Yoram Yasur Izz: Pain hurts more when believe it was on purpose

Yoram Yasur Izz: Pain hurts more when believe it was on purpose

Pain is not an objective experience – or at least not as objective as we think. There are many psychological factors that can amplify or reduce pain. The simple fact that a loved one takes our hand, for example, can lessen our perception of pain.

It is not a secret that our mental states can alter the experience of pain. If we can relax, the pain will be relieved, but if we get angry the pangs will be more intense. However, now psychologists at Harvard University have discovered that our perception of the intentions of others can also influence the intensity of pain. That is, if we believe that a person hurt us on purpose, we will feel more pain.

If we believe that someone hurt us on purpose, the pain will be greater

Yoram Yasur Izz: The researchers recruited 48 people, each of whom was assigned a partner who could give them an audible tone or an electric shock. Some were told that this person could choose whether to manage the electric shock or sound, others were told that they had no choice.

Although the electric shock voltage was identical in the two groups, those who thought that their partner was intentionally administering the discharge rated the experience as significantly more painful. Interestingly, those who believed that the discharges did not depend on the will of the partner, became accustomed to them, gradually describing them as less painful.

Yoram Yasur Izz: These results indicate that our experience of pain, and probably also the suffering we experience as a result, also depends on whether we believe that someone caused us that pain with all intent. Intentional pain is not only experienced with greater intensity but remains stable, while we can become accustomed to involuntary pain, reducing the discomfort it generates.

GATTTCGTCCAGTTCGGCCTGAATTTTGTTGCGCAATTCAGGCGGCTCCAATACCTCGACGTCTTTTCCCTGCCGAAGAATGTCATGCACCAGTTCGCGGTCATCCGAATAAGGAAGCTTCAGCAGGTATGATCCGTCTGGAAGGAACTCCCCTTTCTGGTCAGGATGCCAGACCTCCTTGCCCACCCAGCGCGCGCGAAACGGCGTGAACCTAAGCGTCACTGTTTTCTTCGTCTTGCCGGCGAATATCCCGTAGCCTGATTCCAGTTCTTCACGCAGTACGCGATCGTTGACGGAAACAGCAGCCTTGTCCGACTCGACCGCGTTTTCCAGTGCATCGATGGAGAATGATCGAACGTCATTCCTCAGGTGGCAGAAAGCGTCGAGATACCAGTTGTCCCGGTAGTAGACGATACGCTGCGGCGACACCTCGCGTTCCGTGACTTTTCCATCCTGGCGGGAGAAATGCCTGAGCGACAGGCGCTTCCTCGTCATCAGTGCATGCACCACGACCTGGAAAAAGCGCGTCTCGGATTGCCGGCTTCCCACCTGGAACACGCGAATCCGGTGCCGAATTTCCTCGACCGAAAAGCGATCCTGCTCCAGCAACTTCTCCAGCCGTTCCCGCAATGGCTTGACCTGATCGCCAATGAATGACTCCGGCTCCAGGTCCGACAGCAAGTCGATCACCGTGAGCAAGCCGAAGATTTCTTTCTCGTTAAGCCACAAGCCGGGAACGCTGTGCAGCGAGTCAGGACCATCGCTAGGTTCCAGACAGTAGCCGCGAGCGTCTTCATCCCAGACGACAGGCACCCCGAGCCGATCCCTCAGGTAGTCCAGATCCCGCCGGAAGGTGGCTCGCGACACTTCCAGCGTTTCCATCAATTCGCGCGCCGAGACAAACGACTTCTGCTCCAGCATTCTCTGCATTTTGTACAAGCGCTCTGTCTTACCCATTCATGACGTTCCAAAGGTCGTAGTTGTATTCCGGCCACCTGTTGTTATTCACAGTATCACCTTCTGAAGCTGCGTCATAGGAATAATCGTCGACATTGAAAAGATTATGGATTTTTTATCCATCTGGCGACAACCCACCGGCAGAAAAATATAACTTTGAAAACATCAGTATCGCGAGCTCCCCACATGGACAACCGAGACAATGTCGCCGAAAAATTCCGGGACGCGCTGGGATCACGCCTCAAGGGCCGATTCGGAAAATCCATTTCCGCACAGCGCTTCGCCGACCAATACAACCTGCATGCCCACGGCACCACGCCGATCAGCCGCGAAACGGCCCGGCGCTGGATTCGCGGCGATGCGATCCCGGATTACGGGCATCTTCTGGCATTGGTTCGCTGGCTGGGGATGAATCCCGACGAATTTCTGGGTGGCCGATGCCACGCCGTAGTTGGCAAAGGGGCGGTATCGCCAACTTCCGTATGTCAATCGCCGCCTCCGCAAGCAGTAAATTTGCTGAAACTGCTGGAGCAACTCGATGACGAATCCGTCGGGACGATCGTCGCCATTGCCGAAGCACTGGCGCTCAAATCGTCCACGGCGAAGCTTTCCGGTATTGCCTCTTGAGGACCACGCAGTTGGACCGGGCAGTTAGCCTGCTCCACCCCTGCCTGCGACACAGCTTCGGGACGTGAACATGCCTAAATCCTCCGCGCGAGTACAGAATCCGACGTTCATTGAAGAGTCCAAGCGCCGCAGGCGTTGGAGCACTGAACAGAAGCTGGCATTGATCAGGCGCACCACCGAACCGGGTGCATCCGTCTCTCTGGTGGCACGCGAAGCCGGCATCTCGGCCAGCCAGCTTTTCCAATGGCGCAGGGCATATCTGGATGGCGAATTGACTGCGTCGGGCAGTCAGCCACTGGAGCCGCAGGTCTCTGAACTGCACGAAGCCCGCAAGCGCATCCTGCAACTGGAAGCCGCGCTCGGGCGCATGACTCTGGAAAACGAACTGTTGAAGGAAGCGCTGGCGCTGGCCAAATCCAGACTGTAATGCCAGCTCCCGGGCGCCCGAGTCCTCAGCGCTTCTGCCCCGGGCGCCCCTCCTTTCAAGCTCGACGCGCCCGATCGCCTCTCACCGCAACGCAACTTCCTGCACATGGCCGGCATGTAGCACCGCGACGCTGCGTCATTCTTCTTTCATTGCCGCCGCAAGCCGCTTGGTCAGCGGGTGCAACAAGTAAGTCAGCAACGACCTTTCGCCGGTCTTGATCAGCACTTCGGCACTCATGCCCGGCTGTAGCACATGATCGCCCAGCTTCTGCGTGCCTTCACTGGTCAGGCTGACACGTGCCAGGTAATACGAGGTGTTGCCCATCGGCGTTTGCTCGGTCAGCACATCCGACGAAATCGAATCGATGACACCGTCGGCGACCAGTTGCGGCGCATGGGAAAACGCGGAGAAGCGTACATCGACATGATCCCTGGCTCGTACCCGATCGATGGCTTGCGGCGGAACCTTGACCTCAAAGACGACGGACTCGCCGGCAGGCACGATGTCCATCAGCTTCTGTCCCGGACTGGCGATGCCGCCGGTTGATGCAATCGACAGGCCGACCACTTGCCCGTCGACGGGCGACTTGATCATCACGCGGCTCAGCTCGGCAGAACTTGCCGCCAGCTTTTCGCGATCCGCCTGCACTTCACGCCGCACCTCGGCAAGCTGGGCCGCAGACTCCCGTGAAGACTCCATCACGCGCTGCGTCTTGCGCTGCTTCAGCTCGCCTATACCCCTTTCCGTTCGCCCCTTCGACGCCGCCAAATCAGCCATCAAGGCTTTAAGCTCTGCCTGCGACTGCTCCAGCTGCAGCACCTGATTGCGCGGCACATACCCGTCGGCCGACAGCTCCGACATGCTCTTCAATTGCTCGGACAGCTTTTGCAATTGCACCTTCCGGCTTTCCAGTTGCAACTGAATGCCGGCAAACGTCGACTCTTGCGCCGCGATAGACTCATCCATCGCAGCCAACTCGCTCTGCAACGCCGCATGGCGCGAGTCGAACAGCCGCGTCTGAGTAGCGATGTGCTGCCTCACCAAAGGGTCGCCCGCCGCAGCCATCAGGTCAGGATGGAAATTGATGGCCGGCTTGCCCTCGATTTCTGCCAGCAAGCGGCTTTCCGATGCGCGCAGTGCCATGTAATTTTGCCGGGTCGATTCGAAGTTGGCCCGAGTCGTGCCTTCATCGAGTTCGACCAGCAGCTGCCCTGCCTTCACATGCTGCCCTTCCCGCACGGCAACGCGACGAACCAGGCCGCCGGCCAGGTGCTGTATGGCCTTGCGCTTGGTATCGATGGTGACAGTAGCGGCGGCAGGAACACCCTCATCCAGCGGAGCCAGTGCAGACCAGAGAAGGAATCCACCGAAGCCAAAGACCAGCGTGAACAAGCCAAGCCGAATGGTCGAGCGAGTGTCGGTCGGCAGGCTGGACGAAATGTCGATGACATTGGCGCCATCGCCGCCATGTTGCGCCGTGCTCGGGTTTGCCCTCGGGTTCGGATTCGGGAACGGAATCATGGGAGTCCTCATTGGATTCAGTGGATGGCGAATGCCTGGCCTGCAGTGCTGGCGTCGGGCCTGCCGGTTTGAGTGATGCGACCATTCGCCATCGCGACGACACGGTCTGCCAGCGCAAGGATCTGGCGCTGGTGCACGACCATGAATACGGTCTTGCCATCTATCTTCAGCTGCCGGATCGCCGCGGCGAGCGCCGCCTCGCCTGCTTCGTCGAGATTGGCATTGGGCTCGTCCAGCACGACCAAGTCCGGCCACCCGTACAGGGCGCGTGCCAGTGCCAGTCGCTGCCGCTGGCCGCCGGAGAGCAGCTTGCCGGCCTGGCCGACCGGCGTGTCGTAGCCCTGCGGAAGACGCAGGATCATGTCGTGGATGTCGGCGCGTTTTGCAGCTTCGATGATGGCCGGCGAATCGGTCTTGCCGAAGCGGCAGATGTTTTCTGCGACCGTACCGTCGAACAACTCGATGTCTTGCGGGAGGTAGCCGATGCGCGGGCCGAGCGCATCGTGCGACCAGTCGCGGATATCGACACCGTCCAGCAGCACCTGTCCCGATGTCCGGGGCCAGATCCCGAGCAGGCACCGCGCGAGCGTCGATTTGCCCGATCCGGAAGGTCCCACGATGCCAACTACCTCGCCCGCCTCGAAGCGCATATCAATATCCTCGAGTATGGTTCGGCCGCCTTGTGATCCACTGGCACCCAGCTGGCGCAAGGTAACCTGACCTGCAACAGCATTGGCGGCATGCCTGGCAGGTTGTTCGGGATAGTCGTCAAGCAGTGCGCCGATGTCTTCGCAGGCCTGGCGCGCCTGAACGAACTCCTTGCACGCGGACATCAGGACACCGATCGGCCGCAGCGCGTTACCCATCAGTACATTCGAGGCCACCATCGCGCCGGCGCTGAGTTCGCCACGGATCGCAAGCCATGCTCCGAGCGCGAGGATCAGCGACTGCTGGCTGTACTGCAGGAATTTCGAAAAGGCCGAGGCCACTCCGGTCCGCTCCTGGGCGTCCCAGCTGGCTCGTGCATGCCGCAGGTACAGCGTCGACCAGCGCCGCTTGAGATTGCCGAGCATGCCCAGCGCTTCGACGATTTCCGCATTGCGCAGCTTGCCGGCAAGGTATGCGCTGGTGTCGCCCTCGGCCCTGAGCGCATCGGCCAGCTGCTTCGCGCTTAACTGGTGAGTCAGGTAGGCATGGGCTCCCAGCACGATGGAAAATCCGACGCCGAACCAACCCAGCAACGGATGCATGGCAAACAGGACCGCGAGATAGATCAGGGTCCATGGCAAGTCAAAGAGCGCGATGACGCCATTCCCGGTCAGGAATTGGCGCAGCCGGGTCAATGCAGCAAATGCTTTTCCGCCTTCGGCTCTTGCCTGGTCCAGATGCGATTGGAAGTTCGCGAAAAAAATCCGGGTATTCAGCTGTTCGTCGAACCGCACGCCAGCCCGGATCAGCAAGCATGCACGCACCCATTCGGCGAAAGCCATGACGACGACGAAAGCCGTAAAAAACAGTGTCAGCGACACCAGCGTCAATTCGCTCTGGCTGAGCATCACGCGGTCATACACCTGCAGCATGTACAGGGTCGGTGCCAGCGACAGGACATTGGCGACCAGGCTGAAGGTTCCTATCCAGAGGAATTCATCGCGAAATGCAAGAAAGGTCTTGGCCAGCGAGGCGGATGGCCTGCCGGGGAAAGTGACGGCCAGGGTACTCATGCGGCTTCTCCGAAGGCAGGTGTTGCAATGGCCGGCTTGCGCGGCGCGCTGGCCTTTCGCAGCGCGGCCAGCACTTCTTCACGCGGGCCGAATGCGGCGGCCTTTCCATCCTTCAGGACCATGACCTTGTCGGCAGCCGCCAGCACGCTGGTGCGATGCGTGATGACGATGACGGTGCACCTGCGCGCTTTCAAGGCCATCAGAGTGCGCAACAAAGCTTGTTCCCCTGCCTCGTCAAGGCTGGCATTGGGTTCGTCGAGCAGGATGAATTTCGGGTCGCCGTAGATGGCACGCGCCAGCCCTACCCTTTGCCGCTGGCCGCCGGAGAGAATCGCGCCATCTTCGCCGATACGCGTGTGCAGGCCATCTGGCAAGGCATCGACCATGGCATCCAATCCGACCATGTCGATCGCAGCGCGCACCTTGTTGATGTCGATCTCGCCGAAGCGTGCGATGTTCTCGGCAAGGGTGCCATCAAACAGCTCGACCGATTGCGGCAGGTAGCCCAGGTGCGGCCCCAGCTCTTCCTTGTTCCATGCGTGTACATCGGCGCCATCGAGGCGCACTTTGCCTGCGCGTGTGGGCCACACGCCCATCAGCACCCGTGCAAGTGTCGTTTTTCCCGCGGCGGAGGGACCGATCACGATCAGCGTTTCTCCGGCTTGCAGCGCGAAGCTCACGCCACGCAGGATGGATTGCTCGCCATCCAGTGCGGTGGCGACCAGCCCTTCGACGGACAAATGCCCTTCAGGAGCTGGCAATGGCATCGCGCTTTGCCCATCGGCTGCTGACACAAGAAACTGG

Unintentional damage is not repeated, intentional damage is

Yoram Yasur Izz: Psychologists believe that this difference could be due to an evolutionary mechanism designed to guarantee our survival. The more something hurts us, the more likely we are to realize and do our best to find its cause and eradicate it. If it is an accidental damage, it is most likely to occur only once, and we will not need to do anything else about it. If a person has pricked us by mistake, it probably won’t happen again.

However, if it is intentional damage, it is likely to happen again, so that our brain must take note to do something about it as soon as possible. To make sure that we are going to react, not only does it increase our pain perception threshold, but it maintains it because this is a sign of threat to our survival.

Do emotional damages follow that same pattern?

Yoram Yasur Izz: The way we experience pain and negative life events is conditioned by multiple factors. If we believe that a person has intentionally hurt us, our emotional suffering will be greater because the feeling will be added to the wound of being deceived or betrayed.

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